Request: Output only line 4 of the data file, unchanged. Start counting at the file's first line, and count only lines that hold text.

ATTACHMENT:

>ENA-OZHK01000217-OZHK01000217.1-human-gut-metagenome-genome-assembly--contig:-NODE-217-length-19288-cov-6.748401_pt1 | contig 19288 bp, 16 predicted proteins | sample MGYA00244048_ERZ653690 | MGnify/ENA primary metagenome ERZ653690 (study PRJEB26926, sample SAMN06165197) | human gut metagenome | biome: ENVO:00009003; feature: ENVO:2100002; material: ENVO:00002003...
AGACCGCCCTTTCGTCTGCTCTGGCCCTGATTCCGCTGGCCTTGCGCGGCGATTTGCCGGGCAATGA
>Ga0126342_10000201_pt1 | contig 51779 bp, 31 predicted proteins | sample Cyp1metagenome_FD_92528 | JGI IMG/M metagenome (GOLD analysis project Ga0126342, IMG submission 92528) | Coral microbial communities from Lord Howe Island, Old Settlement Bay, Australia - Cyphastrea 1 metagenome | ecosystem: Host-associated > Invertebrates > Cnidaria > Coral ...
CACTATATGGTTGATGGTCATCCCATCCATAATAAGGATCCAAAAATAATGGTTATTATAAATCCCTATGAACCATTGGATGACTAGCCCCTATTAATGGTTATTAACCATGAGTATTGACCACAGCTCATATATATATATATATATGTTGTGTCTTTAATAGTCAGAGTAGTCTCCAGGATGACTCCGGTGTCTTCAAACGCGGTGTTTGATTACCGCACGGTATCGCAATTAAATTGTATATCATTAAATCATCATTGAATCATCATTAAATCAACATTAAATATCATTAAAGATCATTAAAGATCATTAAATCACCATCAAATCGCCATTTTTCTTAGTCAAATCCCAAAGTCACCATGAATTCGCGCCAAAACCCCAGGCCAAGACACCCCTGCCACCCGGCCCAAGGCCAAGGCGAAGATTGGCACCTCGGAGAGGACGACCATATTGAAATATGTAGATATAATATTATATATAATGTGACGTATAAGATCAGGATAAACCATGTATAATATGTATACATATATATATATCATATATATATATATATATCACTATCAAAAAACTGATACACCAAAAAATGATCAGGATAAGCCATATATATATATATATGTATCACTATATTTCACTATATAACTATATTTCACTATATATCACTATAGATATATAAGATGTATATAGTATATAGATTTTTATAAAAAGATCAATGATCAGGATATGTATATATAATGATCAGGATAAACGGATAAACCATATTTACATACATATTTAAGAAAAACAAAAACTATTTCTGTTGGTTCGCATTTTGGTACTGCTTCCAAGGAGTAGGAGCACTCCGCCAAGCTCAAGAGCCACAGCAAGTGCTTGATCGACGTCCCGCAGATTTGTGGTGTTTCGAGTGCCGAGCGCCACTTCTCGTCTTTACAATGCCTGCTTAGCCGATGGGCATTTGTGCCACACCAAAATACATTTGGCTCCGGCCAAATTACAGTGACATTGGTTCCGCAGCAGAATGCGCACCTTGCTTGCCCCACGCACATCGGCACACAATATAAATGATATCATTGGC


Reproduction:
CACTATATGGTTGATGGTCATCCCATCCATAATAAGGATCCAAAAATAATGGTTATTATAAATCCCTATGAACCATTGGATGACTAGCCCCTATTAATGGTTATTAACCATGAGTATTGACCACAGCTCATATATATATATATATATGTTGTGTCTTTAATAGTCAGAGTAGTCTCCAGGATGACTCCGGTGTCTTCAAACGCGGTGTTTGATTACCGCACGGTATCGCAATTAAATTGTATATCATTAAATCATCATTGAATCATCATTAAATCAACATTAAATATCATTAAAGATCATTAAAGATCATTAAATCACCATCAAATCGCCATTTTTCTTAGTCAAATCCCAAAGTCACCATGAATTCGCGCCAAAACCCCAGGCCAAGACACCCCTGCCACCCGGCCCAAGGCCAAGGCGAAGATTGGCACCTCGGAGAGGACGACCATATTGAAATATGTAGATATAATATTATATATAATGTGACGTATAAGATCAGGATAAACCATGTATAATATGTATACATATATATATATCATATATATATATATATATCACTATCAAAAAACTGATACACCAAAAAATGATCAGGATAAGCCATATATATATATATATGTATCACTATATTTCACTATATAACTATATTTCACTATATATCACTATAGATATATAAGATGTATATAGTATATAGATTTTTATAAAAAGATCAATGATCAGGATATGTATATATAATGATCAGGATAAACGGATAAACCATATTTACATACATATTTAAGAAAAACAAAAACTATTTCTGTTGGTTCGCATTTTGGTACTGCTTCCAAGGAGTAGGAGCACTCCGCCAAGCTCAAGAGCCACAGCAAGTGCTTGATCGACGTCCCGCAGATTTGTGGTGTTTCGAGTGCCGAGCGCCACTTCTCGTCTTTACAATGCCTGCTTAGCCGATGGGCATTTGTGCCACACCAAAATACATTTGGCTCCGGCCAAATTACAGTGACATTGGTTCCGCAGCAGAATGCGCACCTTGCTTGCCCCACGCACATCGGCACACAATATAAATGATATCATTGGC